Posted On: October 29, 2010

Family of Cop Sues City for Workers’ Compensation

Although employees and their families usually cannot sue an employer for personal injury, this recent civil case is an example of why it is so important that you explore your legal options even if you are told that you are not entitled to workers’ compensation benefits. There may be other ways to obtain all the work injury recovery that you are owed.

In Alabama, the family of Cpl. David Brown is suing the city of Montgomery for is work injury benefits. Brown was critically injured on September 11 while escorting a funeral procession. Following the motorcycle accident, the ambulance that was transporting him turned over on an interstate ramp.

While the city says that it does not owe workers’ compensation to Brown, because he was off-duty at the time and under contract with the funeral parlor, his family contends in their civil lawsuit that the cop had received the police department’s permission to do this job and was even riding a police motorcycle when the collision occured. His family wants the city to declare that his brother was on-duty when the work accident happened.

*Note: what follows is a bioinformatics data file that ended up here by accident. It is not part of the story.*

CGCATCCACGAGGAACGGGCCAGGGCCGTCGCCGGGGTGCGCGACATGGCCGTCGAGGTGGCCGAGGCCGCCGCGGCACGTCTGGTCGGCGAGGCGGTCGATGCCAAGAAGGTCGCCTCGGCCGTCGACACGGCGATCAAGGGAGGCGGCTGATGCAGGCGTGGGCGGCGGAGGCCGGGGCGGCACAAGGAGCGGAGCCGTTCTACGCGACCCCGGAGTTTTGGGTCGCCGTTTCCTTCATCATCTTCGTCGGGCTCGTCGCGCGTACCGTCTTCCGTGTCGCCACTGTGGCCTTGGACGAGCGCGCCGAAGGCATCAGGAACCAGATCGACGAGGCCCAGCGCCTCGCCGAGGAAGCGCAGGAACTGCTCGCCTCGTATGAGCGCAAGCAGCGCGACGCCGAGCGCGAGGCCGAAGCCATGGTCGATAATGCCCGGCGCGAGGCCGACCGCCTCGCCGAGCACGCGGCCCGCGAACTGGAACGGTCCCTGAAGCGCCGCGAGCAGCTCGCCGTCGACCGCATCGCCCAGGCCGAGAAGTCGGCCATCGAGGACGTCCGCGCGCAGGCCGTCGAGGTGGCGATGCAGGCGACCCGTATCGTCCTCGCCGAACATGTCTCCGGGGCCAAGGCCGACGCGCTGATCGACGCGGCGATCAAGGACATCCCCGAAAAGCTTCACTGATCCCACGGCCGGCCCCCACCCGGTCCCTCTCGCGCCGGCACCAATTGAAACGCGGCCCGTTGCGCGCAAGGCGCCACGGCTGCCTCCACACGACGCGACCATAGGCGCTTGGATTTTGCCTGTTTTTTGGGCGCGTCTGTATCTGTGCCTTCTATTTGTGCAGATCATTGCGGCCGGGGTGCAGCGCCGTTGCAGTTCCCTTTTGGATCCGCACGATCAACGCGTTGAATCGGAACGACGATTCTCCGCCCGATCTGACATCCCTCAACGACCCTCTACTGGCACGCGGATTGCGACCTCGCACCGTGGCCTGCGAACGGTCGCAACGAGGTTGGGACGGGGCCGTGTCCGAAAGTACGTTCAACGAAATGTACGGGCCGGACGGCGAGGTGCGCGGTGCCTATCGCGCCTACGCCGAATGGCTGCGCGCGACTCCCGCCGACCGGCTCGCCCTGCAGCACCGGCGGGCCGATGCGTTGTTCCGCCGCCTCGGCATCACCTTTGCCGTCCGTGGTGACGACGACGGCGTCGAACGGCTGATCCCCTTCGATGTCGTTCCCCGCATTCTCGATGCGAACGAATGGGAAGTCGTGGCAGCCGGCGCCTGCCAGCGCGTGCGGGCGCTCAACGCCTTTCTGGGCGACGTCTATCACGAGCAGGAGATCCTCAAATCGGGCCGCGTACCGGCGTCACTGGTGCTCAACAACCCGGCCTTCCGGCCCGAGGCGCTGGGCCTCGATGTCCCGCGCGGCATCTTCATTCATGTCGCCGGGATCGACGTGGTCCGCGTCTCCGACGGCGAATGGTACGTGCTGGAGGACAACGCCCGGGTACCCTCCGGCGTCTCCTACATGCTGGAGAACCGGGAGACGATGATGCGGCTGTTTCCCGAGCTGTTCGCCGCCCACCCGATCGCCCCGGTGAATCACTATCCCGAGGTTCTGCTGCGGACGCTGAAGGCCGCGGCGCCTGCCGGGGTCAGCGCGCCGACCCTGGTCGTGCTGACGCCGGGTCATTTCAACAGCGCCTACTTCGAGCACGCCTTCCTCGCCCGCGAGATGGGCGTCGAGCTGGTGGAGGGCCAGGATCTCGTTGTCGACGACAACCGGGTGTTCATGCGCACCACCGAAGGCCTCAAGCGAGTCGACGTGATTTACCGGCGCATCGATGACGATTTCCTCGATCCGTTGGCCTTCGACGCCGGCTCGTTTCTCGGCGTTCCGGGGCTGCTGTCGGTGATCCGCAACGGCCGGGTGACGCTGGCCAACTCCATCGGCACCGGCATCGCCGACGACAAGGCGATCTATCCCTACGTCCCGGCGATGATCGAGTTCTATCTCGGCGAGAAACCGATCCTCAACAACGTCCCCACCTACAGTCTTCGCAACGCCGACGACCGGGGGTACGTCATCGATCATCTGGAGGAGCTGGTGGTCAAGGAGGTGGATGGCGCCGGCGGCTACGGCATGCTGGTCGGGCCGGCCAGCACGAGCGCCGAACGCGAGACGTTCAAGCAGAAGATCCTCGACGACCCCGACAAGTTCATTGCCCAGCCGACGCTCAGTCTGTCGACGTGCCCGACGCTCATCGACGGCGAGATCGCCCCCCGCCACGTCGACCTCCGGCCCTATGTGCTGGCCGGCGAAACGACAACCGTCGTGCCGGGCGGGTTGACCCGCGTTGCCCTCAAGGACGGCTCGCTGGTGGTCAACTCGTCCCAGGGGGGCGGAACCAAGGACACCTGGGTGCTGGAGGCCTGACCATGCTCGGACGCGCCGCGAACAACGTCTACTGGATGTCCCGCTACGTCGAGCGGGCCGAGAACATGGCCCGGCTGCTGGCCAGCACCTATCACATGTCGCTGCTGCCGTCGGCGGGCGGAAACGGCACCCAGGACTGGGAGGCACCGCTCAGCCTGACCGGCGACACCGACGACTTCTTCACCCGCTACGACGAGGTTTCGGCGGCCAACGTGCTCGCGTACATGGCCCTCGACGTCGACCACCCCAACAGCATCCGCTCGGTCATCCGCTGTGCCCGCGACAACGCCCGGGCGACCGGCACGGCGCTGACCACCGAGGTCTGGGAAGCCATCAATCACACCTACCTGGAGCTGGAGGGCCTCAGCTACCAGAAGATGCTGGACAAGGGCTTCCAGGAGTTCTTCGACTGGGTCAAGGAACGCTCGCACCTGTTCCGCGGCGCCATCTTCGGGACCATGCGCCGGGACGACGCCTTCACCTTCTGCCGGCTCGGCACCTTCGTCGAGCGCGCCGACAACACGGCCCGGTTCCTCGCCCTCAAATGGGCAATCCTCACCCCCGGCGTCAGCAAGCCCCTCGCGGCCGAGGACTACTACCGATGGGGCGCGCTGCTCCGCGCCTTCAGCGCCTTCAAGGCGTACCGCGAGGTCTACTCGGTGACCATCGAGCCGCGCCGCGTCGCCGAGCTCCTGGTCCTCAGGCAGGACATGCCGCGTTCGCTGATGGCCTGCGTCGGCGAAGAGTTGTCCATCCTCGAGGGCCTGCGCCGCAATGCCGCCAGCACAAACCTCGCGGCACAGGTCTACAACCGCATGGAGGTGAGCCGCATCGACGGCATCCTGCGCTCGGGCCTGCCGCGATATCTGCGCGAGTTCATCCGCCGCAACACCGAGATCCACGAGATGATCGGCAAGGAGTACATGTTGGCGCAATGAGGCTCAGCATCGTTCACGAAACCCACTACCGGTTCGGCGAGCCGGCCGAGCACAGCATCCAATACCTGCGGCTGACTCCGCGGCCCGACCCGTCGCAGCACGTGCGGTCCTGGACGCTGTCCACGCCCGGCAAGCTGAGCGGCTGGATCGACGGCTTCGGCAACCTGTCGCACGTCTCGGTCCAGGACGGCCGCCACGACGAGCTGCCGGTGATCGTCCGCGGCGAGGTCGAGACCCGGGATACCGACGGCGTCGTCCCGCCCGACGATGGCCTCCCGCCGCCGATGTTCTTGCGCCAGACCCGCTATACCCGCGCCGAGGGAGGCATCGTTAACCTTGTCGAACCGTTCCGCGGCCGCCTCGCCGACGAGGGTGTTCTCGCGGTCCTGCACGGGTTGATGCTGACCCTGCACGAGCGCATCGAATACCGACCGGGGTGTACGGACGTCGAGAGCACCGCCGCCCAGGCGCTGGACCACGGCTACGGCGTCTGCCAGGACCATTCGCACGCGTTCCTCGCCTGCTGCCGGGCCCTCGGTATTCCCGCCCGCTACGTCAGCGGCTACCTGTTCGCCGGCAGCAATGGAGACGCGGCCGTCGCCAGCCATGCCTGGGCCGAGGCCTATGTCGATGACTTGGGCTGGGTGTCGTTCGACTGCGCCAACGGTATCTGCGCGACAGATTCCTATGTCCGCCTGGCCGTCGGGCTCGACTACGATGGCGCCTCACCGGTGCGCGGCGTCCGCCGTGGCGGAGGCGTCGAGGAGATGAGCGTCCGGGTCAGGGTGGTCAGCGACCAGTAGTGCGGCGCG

Brown, who was recently placed on a ventilator after developing pneumonia, is now on medical disability retirement and will receive retirement benefits for life. Additional leave time and other available benefits are also being extended to him.

Chicago, Illinois Workers’ Compensation
Do not take no for an answer merely because your employer’s insurer has denied you your work injury benefits. There are legal remedies to help you obtain the Illinois workers’ compensation that you are owed.

Cpl. Brown's Family Sues City for Worker's Comp., WNFCTV

Update: Montgomery mayor says twice-injured Cpl. David Brown can't get worker's comp, AL/Associated Press, October 28, 2010


Related Web Resources:
Illinois Workers' Compensation Commission

Workers' Compensation, Nolo

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Posted On: October 20, 2010

As Workers’ Compensation Costs Go Up, Frequency Claims Go Down

According to an NCCI Holdings Inc. research brief, last year, indemnity and medical severity for workers’ compensation claims continued to go up while the frequency of these types of claims continued to drop. The downward trend in frequency claims is expected to continue through 2010.

NCCI says that better safety practices, robotics use, and a workforce that is getting older have played parts in the ongoing frequency decline. The company noted that complex claims, including those involving lower-back issues and carpel tunnel syndrome, has gone down over the last five years.